Many of the company’s wetting and dispersant additives, sold under the Tego Dispers label, can be applied to both waterborne and solvent coatings as well both organic and inorganic pigments.
Altana, another German-based speciality chemicals company with a large business in disperants, effect pigments and other coatings raw materials, which last year took over Rockwood Holdings’ rheology additives operation, has developed a pigment stabilizer for use in aqueous and solventborne system.
The technology, which has won the company’s annual innovation award, is comprised of a comb copolymer which enables this ‘universal’ application to be made through a single additive.
Arkema, a French-based international speciality chemicals company, has developed a pigment dispersion technology, called Bumper, to meet the demand for additives to lower the titanium dioxide (TiO2) content of coatings. The technology can also be used to make dispersions for TiO2 alternatives like zinc oxide and barium sulphate.
“Bumper is a very efficient spacer technology for inorganic pigments like TiO2,”explained Fabienne Drouel, marketing communications manager at Arkema’s Coatex coating additives business. “It has helped curb costs when TiO2 has been expensive. That is not the case so much today because TiO2 prices have weakened so we’ve been looking at ways to use the technology to add value to other kinds of pigments.”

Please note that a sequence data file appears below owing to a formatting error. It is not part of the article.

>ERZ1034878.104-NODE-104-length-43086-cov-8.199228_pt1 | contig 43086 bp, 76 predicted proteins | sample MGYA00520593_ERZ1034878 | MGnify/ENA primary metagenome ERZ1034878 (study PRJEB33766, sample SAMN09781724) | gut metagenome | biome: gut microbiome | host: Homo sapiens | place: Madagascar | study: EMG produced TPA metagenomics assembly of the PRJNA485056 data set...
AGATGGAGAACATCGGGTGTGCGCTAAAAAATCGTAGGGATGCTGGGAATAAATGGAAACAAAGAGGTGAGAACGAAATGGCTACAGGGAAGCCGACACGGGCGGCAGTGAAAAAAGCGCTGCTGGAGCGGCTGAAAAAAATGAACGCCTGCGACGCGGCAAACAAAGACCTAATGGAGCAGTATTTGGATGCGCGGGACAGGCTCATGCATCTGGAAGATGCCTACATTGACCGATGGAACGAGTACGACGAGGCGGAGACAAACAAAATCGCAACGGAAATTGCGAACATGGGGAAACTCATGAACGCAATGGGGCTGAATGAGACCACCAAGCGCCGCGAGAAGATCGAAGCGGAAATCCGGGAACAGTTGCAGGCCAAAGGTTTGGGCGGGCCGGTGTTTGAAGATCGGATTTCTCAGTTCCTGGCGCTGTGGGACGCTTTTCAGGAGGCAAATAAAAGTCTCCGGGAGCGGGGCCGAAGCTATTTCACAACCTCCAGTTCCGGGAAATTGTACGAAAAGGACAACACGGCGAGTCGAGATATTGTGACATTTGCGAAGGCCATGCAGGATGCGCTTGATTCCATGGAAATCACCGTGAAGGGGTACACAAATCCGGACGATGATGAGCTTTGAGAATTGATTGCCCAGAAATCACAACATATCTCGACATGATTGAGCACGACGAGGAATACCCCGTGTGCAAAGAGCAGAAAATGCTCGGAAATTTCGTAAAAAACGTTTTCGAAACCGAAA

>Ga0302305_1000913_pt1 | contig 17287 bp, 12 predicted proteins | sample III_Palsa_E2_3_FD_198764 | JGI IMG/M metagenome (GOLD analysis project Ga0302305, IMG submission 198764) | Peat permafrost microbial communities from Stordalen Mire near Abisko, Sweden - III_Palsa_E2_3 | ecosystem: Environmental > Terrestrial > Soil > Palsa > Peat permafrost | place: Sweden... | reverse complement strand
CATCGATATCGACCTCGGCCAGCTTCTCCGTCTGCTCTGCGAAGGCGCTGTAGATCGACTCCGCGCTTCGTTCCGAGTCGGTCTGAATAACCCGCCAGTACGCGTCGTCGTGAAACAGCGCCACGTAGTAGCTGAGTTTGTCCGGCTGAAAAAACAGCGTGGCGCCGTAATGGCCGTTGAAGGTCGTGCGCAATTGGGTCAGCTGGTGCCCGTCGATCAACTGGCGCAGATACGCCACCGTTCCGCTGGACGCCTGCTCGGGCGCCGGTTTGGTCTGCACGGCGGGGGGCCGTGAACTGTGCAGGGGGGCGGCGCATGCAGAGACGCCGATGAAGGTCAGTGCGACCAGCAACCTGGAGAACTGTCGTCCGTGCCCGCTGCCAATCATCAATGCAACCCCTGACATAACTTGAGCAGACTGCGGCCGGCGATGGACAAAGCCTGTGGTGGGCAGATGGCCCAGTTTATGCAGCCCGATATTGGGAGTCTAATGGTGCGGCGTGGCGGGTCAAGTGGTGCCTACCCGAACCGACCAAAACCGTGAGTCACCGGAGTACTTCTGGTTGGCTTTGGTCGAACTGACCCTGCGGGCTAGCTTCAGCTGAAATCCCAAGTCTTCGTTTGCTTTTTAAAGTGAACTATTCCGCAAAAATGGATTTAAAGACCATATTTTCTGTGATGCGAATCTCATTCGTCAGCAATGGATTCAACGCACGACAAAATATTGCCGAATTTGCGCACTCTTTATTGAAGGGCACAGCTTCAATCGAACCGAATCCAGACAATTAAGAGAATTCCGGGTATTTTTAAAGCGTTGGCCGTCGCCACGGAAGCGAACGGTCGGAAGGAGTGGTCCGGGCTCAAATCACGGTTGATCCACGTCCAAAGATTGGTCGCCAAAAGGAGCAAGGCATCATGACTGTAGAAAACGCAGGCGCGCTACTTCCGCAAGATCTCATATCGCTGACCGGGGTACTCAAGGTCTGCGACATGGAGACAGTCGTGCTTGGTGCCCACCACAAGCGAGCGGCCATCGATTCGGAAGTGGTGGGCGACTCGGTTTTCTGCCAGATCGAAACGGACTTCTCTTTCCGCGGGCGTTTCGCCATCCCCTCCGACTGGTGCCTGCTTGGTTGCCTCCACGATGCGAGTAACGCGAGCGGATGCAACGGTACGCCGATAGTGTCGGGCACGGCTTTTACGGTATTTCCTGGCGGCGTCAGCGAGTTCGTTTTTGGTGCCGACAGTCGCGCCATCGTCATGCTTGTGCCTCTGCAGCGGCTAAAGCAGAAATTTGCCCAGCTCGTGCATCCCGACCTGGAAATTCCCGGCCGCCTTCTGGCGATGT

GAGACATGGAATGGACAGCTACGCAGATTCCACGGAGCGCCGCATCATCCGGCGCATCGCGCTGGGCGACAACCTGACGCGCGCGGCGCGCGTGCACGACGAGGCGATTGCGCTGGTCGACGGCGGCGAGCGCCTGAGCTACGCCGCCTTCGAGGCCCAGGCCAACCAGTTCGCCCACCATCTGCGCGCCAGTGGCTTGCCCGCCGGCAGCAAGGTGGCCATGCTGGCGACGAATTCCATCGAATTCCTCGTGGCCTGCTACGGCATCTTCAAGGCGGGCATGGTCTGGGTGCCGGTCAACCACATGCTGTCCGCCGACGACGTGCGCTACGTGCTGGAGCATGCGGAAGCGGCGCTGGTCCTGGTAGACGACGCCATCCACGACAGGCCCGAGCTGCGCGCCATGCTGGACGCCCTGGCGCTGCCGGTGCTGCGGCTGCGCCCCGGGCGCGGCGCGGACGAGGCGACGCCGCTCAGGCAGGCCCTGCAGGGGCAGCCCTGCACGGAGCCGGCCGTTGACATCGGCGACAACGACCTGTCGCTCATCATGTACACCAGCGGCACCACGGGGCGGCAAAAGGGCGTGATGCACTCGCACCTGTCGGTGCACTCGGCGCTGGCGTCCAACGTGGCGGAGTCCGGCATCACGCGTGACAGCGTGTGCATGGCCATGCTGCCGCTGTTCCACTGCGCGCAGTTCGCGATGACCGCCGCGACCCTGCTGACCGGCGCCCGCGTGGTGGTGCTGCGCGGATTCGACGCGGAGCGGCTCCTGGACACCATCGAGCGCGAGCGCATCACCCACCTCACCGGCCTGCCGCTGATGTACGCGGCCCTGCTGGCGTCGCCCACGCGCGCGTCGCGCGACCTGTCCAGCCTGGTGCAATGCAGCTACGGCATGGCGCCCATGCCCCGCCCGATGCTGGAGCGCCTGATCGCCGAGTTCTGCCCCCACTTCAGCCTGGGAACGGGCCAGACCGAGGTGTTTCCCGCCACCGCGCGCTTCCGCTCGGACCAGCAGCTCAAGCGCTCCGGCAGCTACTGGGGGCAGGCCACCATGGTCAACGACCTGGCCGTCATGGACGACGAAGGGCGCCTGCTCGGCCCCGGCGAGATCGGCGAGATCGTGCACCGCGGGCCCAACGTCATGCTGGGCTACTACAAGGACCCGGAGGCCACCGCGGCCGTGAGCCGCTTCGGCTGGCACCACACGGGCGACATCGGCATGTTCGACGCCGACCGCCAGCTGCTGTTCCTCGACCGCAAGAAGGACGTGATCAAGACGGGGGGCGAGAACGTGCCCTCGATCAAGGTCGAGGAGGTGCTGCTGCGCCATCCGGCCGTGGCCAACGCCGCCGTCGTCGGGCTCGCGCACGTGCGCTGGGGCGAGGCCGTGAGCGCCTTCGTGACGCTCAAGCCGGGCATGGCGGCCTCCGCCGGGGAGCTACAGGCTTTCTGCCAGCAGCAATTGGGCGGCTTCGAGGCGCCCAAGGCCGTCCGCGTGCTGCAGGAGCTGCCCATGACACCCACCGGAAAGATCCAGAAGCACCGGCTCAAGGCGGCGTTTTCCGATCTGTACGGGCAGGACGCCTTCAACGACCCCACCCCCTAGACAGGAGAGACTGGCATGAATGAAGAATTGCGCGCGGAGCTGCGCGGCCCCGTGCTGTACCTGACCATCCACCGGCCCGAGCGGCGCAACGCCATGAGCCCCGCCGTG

BASF, the world’s largest chemicals company, is able to exploit its production of a wide range of raw material to run both a coatings operation and a separate business for dispersion and pigments. It has been able, for example, to concentrate on developing solutions for energy-curable coatings along much of the value chain-- from speciality monomers, binders through to UV-curable dispersions.
The R&D resources of SMEs are, on the other hand, becoming stretched as they endeavour to satisfy the demand among customers, particularly in the industrial and protective coatings market, for individualized products. These usually have to be produced in small quantities based on one-off formulations developed in house rather than on standardised systems from outside.
“SMEs are wanting to take full advantage of their flexibility by being able to provide customized products in small batches,” explained Felipe Wolff-Fabris, business unit manager of the European Centre for Dispersion Technologies, Selb, Germany. “A lot of the larger coatings and dispersion producers tend to have to provide standardised products because they do not want to change processes just to make a batch of a few tons.”
The European Centre for Dispersion Technologies, which opened earlier this year as a research and technology transfer institution, is run by SKZ, a German research and quality assurance services company with help from funds from the German government.
It provides assistance to companies, mainly SMEs in coatings, plastics, nanocomposites and other sectors, in areas like development of materials, processes and analytical methods.
“Coatings and other companies now have a much greater choice of dispersion agents to develop their own formulations,” said Wolff-Fabris. “But developing formulations for small batches is expensive both financially and in the use of resources. SMEs in particular need support which is why we’ve set up this centre.”
The setting-up of the center, which was suggested by the coatings and other formulation industries, highlights the extent of innovation in dispersions taking place at all levels of the coatings sector in Europe.